The EU’s framework to address IUU fishing requires the flag State of the fishing vessel to certify the origin and legality of fishery products in order to guarantee traceability. If a country is unable to comply, the Commission will first attempt to assist and improve the legal framework of said country via its ‘card system’. The first issuance by the Commission (i.e., the issuance of a ‘yellow card’) pre-identifies the country as non-cooperative and opens a six-month formal dialogue to assist the country to improve its system. After this dialogue, the Commission evaluates the country’s situation and either lifts the pre-identified status (i.e., issues a ‘green card’) or formally identifies the country as being non-cooperative (i.e., issues a ‘red card’). A ‘red card’ results in the imposition of a ban of all fishery products imported directly or indirectly from the country listed as non-cooperative. In practice, the Commission often extends the six-month ‘dialogue’ period, if efforts are progressing in the right direction.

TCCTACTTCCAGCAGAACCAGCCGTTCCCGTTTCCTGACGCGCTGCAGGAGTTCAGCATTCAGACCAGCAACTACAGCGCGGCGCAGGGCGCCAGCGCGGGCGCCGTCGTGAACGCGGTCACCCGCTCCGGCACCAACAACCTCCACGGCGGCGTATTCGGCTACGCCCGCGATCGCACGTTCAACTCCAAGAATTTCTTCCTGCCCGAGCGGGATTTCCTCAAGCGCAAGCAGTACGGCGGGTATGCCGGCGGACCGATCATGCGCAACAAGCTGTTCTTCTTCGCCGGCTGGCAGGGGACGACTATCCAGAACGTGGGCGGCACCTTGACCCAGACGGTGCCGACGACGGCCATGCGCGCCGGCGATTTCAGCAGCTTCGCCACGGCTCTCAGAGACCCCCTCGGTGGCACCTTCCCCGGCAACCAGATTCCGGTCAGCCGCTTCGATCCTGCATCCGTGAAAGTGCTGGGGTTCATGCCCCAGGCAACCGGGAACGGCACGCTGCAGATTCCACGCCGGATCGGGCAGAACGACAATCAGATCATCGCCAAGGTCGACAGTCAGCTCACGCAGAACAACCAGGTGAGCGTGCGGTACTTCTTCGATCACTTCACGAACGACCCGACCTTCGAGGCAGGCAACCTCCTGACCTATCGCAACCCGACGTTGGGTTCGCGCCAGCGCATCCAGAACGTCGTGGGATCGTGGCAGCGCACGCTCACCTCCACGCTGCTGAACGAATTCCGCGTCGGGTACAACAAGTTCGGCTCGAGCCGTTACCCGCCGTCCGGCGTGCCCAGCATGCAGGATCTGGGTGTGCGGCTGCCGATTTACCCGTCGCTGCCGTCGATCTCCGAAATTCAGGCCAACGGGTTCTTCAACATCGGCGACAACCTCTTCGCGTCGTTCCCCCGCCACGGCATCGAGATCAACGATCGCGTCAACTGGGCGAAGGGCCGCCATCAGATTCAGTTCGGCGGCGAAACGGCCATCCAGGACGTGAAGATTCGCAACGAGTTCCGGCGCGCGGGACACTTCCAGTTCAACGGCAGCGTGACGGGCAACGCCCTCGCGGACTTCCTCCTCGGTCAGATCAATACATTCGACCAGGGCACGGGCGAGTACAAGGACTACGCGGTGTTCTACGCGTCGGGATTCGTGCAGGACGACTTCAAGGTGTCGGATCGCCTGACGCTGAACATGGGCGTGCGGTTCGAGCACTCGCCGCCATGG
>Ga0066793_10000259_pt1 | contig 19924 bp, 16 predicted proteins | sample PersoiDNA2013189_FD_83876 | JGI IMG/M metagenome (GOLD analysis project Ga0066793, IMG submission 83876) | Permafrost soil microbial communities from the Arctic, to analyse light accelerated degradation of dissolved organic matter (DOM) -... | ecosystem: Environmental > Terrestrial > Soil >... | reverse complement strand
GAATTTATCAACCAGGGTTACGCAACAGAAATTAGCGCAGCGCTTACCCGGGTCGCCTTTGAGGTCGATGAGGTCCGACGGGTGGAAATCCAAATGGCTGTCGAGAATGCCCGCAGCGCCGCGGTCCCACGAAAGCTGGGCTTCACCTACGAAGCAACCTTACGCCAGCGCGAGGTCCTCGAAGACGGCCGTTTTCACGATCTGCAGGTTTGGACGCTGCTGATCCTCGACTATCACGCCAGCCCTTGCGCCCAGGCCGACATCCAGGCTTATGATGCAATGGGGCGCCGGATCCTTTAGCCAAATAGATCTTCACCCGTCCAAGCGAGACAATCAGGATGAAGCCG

On 4 April 2018, Thailand hosted an EU delegation, which inspected Thailand’s progress on addressing IUU fishing. Already in November 2017, an EU delegation had carried out a first inspection of Thailand’s new traceability system for fishery products. Thailand has taken numerous steps in its commitment to combat IUU fishing and to comply with EU recommendations. However, so far, the Commission has maintained Thailand’s ‘yellow card’, which was issued in 2015, citing Thailand’s inadequate legal framework on fisheries, as well as inadequate monitoring, traceability and control systems. During the April 2018 visit, the EU delegation was expected to particularly discuss and inspect compliance regarding labour issues. Seeking to have the EU’s ‘yellow card’ lifted, the Government of Thailand has reportedly completed the registration of migrant workers, established the Command Centre for combating Illegal Fishing and Port In / Port Out Centres (in charge of providing information about commercial trawlers’ arrivals and departures), implemented new laws, and established vessel monitoring and traceability systems. Furthermore, a law is being drafted to allow the Government to ratify the relevant International Labour Organisation (hereinafter, ILO) Conventions. Thailand is the world’s third largest exporter of fishery products. A ‘red card’ by the EU would effectively mean a trade ban on Thai fishery exports to the EU, with an estimated yearly loss for the country of around USD 500 million. Thailand is hoping for a favourable decision by the EU on its ‘yellow card’ during the course of April 2018.